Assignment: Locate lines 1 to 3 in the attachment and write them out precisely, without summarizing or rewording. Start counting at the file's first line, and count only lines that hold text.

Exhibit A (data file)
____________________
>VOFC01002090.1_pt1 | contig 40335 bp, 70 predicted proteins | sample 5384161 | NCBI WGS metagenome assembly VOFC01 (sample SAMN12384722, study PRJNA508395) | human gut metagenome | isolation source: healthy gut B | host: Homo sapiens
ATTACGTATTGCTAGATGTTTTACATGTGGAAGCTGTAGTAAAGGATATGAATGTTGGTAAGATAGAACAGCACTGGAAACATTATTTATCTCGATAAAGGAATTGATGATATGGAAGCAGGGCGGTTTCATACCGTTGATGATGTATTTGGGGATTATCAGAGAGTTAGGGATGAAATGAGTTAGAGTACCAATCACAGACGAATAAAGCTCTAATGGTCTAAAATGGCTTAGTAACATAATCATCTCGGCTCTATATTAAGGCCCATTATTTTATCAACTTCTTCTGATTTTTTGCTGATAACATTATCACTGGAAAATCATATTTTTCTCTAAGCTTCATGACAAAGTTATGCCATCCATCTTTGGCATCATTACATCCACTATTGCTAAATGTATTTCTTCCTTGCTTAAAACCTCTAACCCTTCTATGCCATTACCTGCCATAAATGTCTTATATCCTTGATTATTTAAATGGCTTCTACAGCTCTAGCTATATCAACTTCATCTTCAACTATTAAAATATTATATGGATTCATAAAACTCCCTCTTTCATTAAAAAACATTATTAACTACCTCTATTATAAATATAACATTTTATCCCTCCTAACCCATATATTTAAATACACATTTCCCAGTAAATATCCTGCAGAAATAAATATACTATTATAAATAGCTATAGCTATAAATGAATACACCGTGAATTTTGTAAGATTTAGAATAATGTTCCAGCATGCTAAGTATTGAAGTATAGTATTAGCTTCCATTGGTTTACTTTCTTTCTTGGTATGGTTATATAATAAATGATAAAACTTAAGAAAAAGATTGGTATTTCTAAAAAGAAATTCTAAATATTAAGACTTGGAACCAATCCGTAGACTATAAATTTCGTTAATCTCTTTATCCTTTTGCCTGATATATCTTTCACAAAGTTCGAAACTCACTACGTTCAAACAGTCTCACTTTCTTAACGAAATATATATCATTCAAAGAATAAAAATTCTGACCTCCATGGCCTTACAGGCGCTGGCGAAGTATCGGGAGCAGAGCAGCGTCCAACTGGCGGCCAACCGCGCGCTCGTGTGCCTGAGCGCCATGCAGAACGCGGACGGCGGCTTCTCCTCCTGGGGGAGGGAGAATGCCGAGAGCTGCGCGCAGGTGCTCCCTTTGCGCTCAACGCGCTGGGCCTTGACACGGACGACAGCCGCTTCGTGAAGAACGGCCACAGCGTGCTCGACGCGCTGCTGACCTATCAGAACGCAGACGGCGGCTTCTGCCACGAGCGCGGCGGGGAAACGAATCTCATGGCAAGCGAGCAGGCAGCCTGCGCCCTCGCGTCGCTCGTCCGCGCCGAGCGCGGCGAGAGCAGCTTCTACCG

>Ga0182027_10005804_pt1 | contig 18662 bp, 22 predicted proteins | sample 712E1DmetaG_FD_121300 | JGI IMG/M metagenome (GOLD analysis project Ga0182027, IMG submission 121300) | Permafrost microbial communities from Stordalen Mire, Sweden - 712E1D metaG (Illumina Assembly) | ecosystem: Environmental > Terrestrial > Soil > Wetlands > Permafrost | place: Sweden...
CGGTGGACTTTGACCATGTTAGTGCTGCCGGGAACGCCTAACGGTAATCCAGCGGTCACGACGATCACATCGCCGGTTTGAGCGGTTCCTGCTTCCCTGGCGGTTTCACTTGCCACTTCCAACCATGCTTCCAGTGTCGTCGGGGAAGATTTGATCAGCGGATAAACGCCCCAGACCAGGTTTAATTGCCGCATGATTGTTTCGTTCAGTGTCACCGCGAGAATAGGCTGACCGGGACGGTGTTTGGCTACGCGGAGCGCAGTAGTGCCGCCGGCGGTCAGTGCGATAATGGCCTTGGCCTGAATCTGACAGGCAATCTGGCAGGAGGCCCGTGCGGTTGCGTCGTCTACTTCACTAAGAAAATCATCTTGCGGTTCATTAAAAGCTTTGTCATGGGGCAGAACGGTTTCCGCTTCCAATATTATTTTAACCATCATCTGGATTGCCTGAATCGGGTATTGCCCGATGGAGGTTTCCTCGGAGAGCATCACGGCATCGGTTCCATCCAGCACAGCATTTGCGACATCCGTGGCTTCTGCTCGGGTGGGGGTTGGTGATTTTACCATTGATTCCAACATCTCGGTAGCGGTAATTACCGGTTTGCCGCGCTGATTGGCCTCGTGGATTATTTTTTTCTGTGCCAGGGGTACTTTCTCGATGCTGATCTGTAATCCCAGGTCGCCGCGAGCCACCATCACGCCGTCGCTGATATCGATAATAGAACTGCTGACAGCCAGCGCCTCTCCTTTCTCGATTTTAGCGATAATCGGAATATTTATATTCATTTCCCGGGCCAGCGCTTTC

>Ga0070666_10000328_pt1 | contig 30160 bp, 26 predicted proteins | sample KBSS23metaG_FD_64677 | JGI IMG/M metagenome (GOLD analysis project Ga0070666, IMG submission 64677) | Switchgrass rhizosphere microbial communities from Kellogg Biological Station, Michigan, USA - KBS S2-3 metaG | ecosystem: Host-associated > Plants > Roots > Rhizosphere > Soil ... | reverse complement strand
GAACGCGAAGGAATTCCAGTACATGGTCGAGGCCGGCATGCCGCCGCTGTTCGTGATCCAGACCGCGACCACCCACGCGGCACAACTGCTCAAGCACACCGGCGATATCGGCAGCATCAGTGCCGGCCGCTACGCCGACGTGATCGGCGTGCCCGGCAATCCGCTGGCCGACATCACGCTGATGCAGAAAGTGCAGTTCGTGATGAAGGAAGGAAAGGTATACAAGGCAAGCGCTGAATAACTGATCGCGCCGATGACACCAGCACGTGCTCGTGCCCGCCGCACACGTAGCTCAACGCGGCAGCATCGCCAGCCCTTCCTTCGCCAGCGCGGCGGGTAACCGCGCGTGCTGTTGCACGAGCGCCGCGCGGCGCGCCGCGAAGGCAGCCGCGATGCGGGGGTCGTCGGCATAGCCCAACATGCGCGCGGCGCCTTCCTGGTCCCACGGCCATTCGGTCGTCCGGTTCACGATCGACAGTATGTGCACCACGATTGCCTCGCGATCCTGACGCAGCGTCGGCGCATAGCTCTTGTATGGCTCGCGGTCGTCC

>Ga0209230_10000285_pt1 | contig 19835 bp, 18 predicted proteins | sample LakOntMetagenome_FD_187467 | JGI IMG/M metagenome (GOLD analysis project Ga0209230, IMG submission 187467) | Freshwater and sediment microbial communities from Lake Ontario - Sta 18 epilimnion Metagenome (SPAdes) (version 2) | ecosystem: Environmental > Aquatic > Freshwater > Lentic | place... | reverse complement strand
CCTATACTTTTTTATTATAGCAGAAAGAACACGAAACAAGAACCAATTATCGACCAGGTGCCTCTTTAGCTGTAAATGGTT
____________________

>VOFC01002090.1_pt1 | contig 40335 bp, 70 predicted proteins | sample 5384161 | NCBI WGS metagenome assembly VOFC01 (sample SAMN12384722, study PRJNA508395) | human gut metagenome | isolation source: healthy gut B | host: Homo sapiens
ATTACGTATTGCTAGATGTTTTACATGTGGAAGCTGTAGTAAAGGATATGAATGTTGGTAAGATAGAACAGCACTGGAAACATTATTTATCTCGATAAAGGAATTGATGATATGGAAGCAGGGCGGTTTCATACCGTTGATGATGTATTTGGGGATTATCAGAGAGTTAGGGATGAAATGAGTTAGAGTACCAATCACAGACGAATAAAGCTCTAATGGTCTAAAATGGCTTAGTAACATAATCATCTCGGCTCTATATTAAGGCCCATTATTTTATCAACTTCTTCTGATTTTTTGCTGATAACATTATCACTGGAAAATCATATTTTTCTCTAAGCTTCATGACAAAGTTATGCCATCCATCTTTGGCATCATTACATCCACTATTGCTAAATGTATTTCTTCCTTGCTTAAAACCTCTAACCCTTCTATGCCATTACCTGCCATAAATGTCTTATATCCTTGATTATTTAAATGGCTTCTACAGCTCTAGCTATATCAACTTCATCTTCAACTATTAAAATATTATATGGATTCATAAAACTCCCTCTTTCATTAAAAAACATTATTAACTACCTCTATTATAAATATAACATTTTATCCCTCCTAACCCATATATTTAAATACACATTTCCCAGTAAATATCCTGCAGAAATAAATATACTATTATAAATAGCTATAGCTATAAATGAATACACCGTGAATTTTGTAAGATTTAGAATAATGTTCCAGCATGCTAAGTATTGAAGTATAGTATTAGCTTCCATTGGTTTACTTTCTTTCTTGGTATGGTTATATAATAAATGATAAAACTTAAGAAAAAGATTGGTATTTCTAAAAAGAAATTCTAAATATTAAGACTTGGAACCAATCCGTAGACTATAAATTTCGTTAATCTCTTTATCCTTTTGCCTGATATATCTTTCACAAAGTTCGAAACTCACTACGTTCAAACAGTCTCACTTTCTTAACGAAATATATATCATTCAAAGAATAAAAATTCTGACCTCCATGGCCTTACAGGCGCTGGCGAAGTATCGGGAGCAGAGCAGCGTCCAACTGGCGGCCAACCGCGCGCTCGTGTGCCTGAGCGCCATGCAGAACGCGGACGGCGGCTTCTCCTCCTGGGGGAGGGAGAATGCCGAGAGCTGCGCGCAGGTGCTCCCTTTGCGCTCAACGCGCTGGGCCTTGACACGGACGACAGCCGCTTCGTGAAGAACGGCCACAGCGTGCTCGACGCGCTGCTGACCTATCAGAACGCAGACGGCGGCTTCTGCCACGAGCGCGGCGGGGAAACGAATCTCATGGCAAGCGAGCAGGCAGCCTGCGCCCTCGCGTCGCTCGTCCGCGCCGAGCGCGGCGAGAGCAGCTTCTACCG

>Ga0182027_10005804_pt1 | contig 18662 bp, 22 predicted proteins | sample 712E1DmetaG_FD_121300 | JGI IMG/M metagenome (GOLD analysis project Ga0182027, IMG submission 121300) | Permafrost microbial communities from Stordalen Mire, Sweden - 712E1D metaG (Illumina Assembly) | ecosystem: Environmental > Terrestrial > Soil > Wetlands > Permafrost | place: Sweden...